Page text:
History and physical examination results, including vital signs, body mass index (calculated as weight in kilograms divided by height in meters squared), and fasting blood testing, were obtained at the time of CPET. Medical history was obtained via review of medical records. Fasting blood samples were processed and stored at −80°C immediately. An immunoturbidimetric assay (Roche) was used to ascertain high-sensitivity C-reactive protein (hsCRP; intra-assay coefficient of variation [CV], 0.4%-8.4%), and an electrochemiluminescence immunoassay (Roche) was used to assay plasma N-terminal pro–B type natriuretic peptide (intra-assay CV, 2.4%-3.8%). Simple plex assays were used to ascertain human total adiponectin (ProteinSimple; intra-assay CV, 6.5%-8.9%), human interleukin 6 (IL-6) (ProteinSimple; intra-assay CV, 2.4%-3.9%), leptin (ProteinSimple; intra-assay CV, 3.3%-9.3%), and resistin (ProteinSimple; intra-assay CV, 6.4%-9.9%). Echocardiographic parameters obtained within 1 year of CPET were reviewed, including LVEF, LV hypertrophy, left atrial (LA) enlargement, and diastolic dysfunction.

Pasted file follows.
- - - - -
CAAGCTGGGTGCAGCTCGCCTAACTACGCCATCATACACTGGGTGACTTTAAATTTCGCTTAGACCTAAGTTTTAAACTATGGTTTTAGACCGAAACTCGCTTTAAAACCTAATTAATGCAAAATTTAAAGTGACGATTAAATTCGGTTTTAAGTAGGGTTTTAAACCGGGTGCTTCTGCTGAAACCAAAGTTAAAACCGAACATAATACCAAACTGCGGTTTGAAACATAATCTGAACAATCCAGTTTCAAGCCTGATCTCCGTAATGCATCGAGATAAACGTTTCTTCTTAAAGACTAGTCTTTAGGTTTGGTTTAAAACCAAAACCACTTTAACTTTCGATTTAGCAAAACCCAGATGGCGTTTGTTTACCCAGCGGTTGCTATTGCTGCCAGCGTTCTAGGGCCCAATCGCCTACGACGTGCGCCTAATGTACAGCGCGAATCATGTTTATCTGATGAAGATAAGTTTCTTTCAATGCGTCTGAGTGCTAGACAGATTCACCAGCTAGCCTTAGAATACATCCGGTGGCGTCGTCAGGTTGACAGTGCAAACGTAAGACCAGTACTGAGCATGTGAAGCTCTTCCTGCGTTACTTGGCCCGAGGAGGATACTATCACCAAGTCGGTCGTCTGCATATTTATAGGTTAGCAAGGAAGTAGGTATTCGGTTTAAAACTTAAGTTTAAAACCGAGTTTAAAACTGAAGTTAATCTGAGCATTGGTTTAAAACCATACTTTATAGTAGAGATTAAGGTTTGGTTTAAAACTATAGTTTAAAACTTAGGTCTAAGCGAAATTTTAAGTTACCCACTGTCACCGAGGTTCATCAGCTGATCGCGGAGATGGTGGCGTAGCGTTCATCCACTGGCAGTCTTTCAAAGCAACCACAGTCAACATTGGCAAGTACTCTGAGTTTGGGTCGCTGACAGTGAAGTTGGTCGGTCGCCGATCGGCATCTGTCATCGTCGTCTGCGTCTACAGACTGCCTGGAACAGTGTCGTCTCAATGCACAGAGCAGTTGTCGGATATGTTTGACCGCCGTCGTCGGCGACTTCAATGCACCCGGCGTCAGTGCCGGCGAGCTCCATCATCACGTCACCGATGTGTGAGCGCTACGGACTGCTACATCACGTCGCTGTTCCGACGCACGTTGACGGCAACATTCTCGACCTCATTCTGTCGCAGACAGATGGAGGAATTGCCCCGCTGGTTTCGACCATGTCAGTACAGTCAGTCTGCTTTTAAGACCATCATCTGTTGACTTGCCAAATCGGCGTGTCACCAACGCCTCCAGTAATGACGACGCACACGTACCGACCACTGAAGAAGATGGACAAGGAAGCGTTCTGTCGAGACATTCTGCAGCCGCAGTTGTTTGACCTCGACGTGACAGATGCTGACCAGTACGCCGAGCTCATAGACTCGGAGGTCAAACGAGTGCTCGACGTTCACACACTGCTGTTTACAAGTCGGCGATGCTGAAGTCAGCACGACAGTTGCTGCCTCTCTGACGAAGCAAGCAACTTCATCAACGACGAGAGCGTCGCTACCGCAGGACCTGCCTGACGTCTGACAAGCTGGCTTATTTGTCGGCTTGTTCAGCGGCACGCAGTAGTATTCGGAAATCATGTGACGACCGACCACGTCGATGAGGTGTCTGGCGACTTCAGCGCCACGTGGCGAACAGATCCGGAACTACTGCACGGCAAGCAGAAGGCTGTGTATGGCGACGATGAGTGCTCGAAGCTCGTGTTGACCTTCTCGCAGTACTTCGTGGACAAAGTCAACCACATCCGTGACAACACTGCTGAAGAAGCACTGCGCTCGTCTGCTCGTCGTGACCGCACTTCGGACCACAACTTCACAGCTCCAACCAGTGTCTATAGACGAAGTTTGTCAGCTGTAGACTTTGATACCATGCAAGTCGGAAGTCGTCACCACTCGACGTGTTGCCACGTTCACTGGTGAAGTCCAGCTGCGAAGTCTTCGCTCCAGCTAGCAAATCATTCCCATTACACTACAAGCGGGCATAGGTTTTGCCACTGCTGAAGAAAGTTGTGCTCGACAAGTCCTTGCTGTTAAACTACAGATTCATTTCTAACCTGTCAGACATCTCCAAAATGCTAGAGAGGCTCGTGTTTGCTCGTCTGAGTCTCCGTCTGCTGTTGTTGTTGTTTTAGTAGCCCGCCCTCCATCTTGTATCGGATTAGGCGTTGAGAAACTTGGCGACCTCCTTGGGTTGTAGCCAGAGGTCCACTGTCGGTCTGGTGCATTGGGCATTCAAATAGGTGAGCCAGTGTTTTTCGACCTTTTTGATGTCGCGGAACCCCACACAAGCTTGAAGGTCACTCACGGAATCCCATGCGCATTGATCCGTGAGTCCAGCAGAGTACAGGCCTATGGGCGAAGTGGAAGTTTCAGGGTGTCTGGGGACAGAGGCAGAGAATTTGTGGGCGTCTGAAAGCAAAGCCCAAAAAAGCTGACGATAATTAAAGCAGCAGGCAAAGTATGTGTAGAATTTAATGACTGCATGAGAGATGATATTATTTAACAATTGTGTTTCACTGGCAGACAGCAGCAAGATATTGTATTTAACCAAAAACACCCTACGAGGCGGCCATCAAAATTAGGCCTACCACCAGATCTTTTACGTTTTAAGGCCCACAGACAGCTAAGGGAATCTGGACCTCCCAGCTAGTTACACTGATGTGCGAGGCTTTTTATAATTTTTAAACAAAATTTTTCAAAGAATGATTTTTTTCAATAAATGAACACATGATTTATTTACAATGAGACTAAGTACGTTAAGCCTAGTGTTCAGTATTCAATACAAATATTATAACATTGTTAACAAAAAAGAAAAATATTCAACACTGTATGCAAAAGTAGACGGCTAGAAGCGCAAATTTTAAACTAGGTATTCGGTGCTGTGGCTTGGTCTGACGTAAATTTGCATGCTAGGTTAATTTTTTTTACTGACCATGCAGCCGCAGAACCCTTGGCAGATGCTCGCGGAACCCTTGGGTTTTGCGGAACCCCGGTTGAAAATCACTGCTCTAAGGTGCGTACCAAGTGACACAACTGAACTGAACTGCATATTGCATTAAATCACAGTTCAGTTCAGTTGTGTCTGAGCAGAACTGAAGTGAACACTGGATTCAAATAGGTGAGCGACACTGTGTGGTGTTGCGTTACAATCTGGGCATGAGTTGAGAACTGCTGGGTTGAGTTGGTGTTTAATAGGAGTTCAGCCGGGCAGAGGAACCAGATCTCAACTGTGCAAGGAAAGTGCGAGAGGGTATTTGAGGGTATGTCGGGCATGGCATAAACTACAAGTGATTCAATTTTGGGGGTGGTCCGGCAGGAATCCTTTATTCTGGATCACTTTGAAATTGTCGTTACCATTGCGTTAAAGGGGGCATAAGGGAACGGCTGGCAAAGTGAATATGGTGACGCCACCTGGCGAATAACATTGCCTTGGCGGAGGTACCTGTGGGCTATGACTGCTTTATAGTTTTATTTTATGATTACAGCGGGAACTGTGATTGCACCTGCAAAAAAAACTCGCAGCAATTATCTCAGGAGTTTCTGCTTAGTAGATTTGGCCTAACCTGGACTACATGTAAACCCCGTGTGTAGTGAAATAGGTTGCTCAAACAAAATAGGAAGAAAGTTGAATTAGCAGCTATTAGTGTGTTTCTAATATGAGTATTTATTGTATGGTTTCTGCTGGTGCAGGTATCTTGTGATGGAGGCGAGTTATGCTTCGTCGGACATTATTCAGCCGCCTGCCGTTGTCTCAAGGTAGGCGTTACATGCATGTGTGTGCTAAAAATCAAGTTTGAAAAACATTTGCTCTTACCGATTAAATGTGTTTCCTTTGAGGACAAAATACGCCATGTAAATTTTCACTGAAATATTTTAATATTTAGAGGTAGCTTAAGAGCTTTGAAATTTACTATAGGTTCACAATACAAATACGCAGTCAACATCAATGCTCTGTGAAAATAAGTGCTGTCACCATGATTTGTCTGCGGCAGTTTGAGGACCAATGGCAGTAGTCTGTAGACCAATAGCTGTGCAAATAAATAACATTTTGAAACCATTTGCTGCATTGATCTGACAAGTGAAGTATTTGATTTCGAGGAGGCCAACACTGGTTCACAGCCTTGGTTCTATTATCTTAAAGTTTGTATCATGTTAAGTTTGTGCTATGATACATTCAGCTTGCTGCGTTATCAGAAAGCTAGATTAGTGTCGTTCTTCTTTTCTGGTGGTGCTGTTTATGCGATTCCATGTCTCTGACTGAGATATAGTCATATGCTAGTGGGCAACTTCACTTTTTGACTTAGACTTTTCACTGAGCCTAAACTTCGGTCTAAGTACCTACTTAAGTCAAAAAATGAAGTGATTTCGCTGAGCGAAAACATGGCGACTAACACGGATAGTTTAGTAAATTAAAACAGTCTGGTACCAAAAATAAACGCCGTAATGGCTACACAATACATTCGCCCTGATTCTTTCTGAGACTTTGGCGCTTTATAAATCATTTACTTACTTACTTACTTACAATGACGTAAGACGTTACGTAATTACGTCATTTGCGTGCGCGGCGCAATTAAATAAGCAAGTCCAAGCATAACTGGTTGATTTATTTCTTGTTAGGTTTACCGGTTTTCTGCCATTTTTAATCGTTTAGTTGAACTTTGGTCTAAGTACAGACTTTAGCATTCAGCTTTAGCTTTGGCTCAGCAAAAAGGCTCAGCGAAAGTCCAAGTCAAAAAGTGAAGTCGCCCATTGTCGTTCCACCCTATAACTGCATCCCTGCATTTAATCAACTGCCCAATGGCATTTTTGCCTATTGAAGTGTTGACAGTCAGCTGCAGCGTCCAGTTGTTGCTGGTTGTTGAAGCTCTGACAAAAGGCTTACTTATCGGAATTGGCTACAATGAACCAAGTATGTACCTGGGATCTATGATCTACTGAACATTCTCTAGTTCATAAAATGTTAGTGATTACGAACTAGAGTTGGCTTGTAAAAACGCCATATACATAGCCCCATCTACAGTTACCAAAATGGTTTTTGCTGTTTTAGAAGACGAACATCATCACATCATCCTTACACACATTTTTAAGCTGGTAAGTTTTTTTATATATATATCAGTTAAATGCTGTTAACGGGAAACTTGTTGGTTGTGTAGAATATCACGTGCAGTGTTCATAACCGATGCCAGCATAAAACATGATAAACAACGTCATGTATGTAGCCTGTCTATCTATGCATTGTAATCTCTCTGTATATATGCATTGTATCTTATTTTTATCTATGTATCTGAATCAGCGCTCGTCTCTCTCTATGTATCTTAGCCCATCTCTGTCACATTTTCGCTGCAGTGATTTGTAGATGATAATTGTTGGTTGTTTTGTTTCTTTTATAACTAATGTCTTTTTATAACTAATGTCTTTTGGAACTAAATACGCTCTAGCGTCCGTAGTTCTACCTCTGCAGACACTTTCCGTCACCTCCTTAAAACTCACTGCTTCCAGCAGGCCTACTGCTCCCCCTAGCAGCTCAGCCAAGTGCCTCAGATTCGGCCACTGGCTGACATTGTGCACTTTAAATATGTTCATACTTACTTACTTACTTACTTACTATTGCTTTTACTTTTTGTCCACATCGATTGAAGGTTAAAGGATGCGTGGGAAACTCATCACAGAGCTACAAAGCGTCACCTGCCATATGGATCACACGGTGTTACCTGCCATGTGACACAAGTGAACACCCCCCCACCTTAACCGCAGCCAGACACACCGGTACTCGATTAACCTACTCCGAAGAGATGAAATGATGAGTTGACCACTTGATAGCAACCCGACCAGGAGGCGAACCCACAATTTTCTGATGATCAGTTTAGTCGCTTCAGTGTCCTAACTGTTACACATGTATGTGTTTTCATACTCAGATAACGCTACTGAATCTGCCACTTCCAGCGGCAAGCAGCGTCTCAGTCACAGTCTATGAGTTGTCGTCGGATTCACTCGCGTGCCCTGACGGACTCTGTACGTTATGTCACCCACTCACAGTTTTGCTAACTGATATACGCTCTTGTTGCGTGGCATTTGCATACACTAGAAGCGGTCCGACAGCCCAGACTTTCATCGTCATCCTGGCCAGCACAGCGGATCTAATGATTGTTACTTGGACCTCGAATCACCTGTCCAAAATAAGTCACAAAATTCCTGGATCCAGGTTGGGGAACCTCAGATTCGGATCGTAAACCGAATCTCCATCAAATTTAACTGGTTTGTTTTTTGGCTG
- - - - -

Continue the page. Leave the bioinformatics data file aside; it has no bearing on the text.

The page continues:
Cardiopulmonary Exercise Testing

All patients underwent right heart catheterization via the internal jugular vein. Participants subsequently performed maximal upright cycle ergometry with a previously described ramp protocol (3-minute initial period of unloaded exercise followed by a 5-20 watts/min continuous ramp).13 Minute-by-minute gas exchange (MedGraphics) and hemodynamic measures were obtained at rest and during each minute of exercise. Key gas exchange and hemodynamic variables obtained included peak VO2 values, as determined by the highest 30-second average during the final 90 seconds of exercise, continuous respiratory exchange ratio, minute-by-minute right atrial pressure, pulmonary arterial pressures, PCWP, and Fick CO derived from a simultaneous assessment of arterial-venous O2 difference (C [a − v] O2) and VO2 values. Radionuclide first-pass ventriculography was also performed at rest and at peak exercise as described previously.14

Statistical Analysis